Ray Antonacci July 16, 2012 at 01:14 PM
As a paramedic I have been on that call trying to revive twin girls left in the car by their grandparents who forgot they were with them. Even if the law carried the death sentence it would not change the fact that these folks just forgot. I'm sure capital punishment would have been a relief for them and their guilt.
Antona Brent Smith July 16, 2012 at 03:07 PM
Brian (and Owen) I agree that leaving children in hot cars is very dangerous. I agree that there should be more education and articles about the dangers of leaving children in the car. What I disagree about is using stock photos of little black babies to illustrate your point. Kirkwood is majority white. Why would you use a stock photo of a little black baby in such a negative connotation (implied neglectful parents?) I would expect more from The Patch, an online publication I have supported and followed since the beginning, even before you were purchased by AOL. I am disappointed by this type of pandering. Antona Brent Smith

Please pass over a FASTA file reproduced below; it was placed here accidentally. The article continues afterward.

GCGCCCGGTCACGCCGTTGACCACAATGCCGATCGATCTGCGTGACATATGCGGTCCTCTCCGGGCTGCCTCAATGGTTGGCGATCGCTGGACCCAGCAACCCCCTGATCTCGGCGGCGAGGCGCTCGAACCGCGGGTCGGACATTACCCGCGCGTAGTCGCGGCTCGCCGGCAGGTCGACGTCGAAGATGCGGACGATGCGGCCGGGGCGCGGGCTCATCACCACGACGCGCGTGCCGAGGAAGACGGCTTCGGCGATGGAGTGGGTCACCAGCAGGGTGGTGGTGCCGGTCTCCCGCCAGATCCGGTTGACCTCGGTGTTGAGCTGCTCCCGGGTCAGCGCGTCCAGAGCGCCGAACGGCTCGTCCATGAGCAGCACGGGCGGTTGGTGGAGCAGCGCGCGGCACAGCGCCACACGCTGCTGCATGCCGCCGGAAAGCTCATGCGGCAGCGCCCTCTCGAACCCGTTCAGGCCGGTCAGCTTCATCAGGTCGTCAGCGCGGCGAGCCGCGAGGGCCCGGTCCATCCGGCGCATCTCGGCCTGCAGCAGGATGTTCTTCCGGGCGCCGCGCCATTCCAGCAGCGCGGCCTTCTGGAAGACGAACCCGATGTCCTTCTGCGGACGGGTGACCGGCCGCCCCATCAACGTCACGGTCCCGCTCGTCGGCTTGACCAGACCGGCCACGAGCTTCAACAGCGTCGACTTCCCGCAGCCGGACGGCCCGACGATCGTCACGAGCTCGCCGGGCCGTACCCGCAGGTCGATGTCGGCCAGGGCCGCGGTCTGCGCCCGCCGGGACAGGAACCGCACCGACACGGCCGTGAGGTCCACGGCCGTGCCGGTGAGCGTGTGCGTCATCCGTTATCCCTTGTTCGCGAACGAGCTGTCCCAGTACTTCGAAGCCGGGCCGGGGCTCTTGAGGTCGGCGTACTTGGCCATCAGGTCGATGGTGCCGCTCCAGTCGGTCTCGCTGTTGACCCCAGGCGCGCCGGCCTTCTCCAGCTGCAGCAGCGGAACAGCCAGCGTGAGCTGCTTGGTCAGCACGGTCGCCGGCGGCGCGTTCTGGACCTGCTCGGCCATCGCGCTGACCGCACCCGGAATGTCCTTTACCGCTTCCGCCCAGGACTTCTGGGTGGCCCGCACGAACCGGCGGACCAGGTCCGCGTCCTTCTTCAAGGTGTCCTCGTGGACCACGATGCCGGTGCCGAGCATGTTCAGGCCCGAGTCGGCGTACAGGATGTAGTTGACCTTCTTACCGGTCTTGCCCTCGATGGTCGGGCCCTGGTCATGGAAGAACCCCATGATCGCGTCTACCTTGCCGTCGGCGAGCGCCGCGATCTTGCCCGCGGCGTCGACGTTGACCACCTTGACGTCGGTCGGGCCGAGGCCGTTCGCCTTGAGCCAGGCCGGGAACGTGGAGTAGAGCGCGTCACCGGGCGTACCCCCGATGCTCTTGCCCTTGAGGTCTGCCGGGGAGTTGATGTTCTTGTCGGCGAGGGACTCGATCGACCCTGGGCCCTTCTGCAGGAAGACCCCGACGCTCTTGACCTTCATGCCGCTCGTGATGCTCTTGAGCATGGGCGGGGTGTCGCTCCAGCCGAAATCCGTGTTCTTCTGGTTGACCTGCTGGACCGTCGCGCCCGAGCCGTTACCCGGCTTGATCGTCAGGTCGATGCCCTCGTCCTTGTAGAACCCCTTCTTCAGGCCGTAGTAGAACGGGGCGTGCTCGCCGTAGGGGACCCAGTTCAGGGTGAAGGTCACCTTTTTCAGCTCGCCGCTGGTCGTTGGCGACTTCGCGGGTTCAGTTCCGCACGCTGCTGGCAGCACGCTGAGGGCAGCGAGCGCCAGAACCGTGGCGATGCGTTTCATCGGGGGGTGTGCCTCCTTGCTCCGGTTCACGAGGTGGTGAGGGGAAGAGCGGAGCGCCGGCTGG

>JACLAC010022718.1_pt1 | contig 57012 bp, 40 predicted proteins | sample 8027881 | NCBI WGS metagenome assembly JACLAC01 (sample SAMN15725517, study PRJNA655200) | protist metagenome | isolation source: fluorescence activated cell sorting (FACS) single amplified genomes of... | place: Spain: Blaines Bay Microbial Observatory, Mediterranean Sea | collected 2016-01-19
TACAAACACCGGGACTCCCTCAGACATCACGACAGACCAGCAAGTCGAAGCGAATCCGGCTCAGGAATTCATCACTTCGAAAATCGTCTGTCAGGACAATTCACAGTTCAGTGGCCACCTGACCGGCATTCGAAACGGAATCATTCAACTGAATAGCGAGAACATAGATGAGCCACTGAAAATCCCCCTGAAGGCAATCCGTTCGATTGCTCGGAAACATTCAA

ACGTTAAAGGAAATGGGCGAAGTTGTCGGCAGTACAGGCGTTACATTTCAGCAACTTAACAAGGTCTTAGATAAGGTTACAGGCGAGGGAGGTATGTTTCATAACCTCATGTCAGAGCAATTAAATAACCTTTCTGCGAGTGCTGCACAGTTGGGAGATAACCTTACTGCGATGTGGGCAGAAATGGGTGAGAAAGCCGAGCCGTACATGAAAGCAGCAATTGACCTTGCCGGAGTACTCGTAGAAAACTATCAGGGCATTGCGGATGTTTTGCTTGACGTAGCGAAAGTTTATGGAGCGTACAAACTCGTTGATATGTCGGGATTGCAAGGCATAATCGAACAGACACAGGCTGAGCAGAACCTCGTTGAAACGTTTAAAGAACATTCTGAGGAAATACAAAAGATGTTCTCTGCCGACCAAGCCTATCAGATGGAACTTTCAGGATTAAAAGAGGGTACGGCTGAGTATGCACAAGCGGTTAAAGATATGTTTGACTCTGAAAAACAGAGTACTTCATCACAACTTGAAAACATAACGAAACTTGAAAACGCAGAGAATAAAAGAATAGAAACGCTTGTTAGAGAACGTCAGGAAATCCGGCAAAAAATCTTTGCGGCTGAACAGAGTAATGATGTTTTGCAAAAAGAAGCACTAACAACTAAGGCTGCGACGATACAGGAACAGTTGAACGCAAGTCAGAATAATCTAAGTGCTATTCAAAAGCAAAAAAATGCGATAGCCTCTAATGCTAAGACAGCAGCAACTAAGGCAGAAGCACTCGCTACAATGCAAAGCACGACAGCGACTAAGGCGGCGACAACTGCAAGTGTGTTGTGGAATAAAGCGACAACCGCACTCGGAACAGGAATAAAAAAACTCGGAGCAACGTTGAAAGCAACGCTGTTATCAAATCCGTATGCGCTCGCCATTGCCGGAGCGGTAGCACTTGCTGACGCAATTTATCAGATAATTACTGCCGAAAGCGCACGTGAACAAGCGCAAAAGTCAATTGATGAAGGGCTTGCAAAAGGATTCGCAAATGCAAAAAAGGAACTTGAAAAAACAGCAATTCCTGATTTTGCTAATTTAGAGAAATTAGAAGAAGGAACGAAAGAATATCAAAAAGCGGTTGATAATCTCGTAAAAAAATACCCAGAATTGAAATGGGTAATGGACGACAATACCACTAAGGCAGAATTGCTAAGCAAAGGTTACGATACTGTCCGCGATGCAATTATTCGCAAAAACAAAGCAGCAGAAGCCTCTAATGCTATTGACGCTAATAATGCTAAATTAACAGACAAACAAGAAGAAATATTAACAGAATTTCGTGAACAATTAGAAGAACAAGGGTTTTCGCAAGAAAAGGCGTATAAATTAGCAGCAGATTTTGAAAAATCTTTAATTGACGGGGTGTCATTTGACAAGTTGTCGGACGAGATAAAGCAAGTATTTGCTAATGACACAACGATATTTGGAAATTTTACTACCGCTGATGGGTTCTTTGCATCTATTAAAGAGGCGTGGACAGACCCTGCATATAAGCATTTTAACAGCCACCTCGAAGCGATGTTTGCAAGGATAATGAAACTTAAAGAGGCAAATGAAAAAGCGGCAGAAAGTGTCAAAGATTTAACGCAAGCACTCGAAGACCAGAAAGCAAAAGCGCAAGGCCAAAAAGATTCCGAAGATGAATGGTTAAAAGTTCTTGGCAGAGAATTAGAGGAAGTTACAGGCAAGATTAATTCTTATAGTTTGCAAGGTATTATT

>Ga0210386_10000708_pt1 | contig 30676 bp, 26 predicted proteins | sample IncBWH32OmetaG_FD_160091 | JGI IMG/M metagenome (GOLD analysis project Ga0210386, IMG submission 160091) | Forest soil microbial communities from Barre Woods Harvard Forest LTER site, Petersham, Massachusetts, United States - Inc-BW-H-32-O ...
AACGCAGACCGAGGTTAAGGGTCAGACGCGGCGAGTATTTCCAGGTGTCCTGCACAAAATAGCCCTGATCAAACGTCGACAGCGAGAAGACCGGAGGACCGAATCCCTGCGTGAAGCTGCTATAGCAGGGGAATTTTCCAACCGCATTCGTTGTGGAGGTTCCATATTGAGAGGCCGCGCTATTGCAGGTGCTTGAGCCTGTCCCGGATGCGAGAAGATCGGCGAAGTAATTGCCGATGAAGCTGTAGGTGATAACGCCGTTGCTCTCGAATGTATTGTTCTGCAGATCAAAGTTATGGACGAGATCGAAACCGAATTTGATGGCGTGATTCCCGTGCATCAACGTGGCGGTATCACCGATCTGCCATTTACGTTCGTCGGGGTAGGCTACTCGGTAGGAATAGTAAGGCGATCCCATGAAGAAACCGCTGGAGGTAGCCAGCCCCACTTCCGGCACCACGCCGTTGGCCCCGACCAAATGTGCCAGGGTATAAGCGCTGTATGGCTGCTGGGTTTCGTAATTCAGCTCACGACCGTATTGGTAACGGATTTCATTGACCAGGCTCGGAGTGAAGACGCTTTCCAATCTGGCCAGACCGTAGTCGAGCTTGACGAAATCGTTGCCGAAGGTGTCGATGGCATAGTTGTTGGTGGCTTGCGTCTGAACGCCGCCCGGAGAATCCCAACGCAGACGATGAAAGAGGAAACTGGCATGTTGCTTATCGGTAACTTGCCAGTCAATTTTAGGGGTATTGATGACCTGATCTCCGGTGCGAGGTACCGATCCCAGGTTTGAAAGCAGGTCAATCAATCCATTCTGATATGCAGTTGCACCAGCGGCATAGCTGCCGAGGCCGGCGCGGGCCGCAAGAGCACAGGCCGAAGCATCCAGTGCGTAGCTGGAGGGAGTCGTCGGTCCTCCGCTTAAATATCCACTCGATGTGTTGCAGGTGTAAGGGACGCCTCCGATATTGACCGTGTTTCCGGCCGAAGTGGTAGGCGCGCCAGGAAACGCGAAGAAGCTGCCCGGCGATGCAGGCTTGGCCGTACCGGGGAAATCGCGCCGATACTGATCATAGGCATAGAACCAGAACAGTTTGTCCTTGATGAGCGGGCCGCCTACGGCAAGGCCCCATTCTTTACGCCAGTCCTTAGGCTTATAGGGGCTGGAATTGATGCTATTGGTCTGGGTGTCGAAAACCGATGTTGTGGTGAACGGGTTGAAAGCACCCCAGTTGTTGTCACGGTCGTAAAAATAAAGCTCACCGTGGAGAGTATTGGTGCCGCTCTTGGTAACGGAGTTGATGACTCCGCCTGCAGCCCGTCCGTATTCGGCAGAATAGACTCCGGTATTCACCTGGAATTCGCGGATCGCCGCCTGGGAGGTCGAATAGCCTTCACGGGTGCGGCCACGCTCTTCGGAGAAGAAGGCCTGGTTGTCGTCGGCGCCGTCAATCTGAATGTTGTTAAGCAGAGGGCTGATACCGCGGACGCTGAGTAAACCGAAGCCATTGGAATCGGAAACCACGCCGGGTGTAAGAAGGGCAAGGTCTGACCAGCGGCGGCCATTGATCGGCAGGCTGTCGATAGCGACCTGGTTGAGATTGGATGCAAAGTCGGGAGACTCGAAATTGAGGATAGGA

Denise Bertacchi July 16, 2012 at 03:43 PM
Antona, Patch doesn't use stock photos, we use our own and sometimes PR photos when we need to. The photographer on that photo is Roland Sprewell, a Patch writer in California who has worked as a fire fighter, paramedic, fire inspector, and media relations guy for his fire department. He did an article on car seat safety where this photo was first used. I wouldn't be surprised if that cute kid was Roland's own child. I'm sure that when Brian was looking through Patch's archives he was only looking for a cute photo of a kid in a car seat. And that is a cute photo.
Scott Simon July 19, 2012 at 12:49 AM
Then write a cut line for the photo crediting who produced it.
Denise Bertacchi July 19, 2012 at 01:45 AM
The way Patch is formatted right now, the cutlines only show up when you click the photos. Its there.